$ maxima -q (%i1) string(laplace(diff(f(t), t) + f(t) = exp(t), t, s)); (%o1) s*laplace(f(t),t,s)+laplace(f(t),t,s)-f(0) = 1/(s-1)

Substituting f(0) as 0, and then simplifying, we get laplace(f(t),t,s) = 1/((s-1)*(s+1)), for which we do an inverse Laplace transform:

(%i2) string(ilt(1/((s-1)*(s+1)), s, t)); (%o2) %e^t/2-%e^-t/2 (%i3) quit();

That gives us f(t) = (e^t e^-t) / 2, i.e., sinh(t), which definitely satisfies the given differential equation.

Similarly, we can solve equations with integrals. And not just integrals, but also equations with both differentials and integrals. Such equations come up very often when solving problems linked to electrical circuits with resistors, capacitors and inductors. Lets again look at a simple example that demonstrates the fact. Lets assume we have a 1 ohm resistor, a 1 farad capacitor, and a 1 henry inductor in series being powered by a sinusoidal voltage source of frequency w. What would be the current in the circuit, assuming it to be zero at t = 0? It would yield the following equation: R * i(t) + 1/C * ? i(t) dt + L * di(t)/dt = sin(w*t), where R = 1, C = 1, L =1.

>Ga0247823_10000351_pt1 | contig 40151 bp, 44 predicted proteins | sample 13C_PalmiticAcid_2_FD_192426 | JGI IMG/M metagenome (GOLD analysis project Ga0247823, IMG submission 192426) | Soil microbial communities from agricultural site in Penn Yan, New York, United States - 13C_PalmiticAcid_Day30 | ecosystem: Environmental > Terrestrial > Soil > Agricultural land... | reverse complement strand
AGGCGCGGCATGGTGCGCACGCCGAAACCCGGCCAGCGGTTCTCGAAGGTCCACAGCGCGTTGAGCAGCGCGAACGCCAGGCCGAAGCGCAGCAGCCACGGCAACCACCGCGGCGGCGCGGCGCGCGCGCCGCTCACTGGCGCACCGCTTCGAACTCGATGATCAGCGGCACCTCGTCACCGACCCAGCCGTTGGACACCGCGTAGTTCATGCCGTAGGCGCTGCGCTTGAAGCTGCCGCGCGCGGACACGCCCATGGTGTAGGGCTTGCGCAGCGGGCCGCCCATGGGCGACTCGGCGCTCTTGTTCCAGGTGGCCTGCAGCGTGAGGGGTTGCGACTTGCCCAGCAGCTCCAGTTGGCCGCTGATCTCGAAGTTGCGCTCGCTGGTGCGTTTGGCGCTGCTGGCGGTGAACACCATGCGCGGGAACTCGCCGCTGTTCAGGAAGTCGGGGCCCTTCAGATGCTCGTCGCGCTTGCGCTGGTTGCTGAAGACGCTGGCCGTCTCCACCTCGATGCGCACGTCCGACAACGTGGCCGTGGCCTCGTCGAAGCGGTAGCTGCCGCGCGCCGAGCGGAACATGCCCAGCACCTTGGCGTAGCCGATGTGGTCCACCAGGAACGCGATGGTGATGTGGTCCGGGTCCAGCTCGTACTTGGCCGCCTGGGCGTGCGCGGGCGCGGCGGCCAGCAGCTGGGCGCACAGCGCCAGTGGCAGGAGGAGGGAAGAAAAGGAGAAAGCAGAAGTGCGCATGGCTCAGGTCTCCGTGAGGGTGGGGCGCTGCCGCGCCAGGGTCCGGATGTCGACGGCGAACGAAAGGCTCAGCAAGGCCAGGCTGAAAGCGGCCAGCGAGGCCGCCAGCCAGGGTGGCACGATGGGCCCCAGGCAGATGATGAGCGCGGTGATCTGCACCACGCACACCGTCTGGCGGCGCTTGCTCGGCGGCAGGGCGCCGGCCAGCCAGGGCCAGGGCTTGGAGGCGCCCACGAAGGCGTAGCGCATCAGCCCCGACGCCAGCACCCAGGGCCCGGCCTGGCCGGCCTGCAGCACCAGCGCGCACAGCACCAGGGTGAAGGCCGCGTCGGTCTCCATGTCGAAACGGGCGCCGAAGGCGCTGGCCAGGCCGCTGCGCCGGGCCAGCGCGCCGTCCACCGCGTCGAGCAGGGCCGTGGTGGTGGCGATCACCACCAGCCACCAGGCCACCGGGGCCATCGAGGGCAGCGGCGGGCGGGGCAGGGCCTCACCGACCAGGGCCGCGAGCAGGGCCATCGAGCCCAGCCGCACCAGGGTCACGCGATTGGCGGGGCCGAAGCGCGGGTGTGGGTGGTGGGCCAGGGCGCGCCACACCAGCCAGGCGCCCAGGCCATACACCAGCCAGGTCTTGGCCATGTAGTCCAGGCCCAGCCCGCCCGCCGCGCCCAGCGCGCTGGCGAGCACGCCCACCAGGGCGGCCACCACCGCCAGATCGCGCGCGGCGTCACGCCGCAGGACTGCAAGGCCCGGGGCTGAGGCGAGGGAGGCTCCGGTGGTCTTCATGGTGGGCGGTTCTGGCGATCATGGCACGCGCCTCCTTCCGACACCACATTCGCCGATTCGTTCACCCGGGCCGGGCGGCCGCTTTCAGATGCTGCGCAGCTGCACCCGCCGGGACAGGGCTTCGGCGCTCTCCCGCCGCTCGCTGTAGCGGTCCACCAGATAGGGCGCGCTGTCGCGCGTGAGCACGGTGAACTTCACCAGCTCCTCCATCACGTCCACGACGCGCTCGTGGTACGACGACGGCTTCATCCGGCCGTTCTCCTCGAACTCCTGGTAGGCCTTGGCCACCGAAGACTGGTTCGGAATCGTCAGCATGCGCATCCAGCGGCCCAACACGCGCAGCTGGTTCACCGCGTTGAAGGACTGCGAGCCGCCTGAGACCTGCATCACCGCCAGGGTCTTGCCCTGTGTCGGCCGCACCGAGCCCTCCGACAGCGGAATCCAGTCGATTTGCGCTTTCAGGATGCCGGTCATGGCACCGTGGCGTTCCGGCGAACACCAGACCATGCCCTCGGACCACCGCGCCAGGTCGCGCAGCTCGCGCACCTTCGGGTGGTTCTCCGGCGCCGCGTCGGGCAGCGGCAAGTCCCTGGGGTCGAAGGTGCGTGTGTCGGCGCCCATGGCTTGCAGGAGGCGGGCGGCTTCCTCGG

So, the equation can be simplified to i(t) + ? i(t) dt + di(t)/dt = sin(w*t). Now, following the procedure as described above, lets carry out the following steps:

$ maxima -q (%i1) string(laplace(i(t) + integrate(i(x), x, 0, t) + diff(i(t), t) = sin(w*t), t, s)); (%o1) s*laplace(i(t),t,s)+laplace(i(t),t,s)/s+laplace(i(t),t,s)-i(0) = w/(w^2+s^2)

Substituting i(0) as 0, and simplifying, we get laplace(i(t), t, s) = w/((w^2+s^2)*(s+1/s+1)). Solving that by inverse Laplace transform, we very easily get the complex expression for i(t) as follows:

(%i2) string(ilt(w/((w^2+s^2)*(s+1/s+1)), s, t)); Is w zero or nonzero?

n; /* Our input: Non-zero frequency */ (%o2) w^2*sin(t*w)/(w^4-w^2+1)-(w^3-w)*cos(t*w)/(w^4-w^2+1)+%e^-(t/2)*(sin(sqrt(3)*t/2)*(-(w^3-w)/(w^4-w^2+1)-2*w/(w^4-w^2+1))/sqrt(3)+cos(sqrt(3)*t/2)*(w^3-w)/(w^4-w^2+1)) (%i3) quit();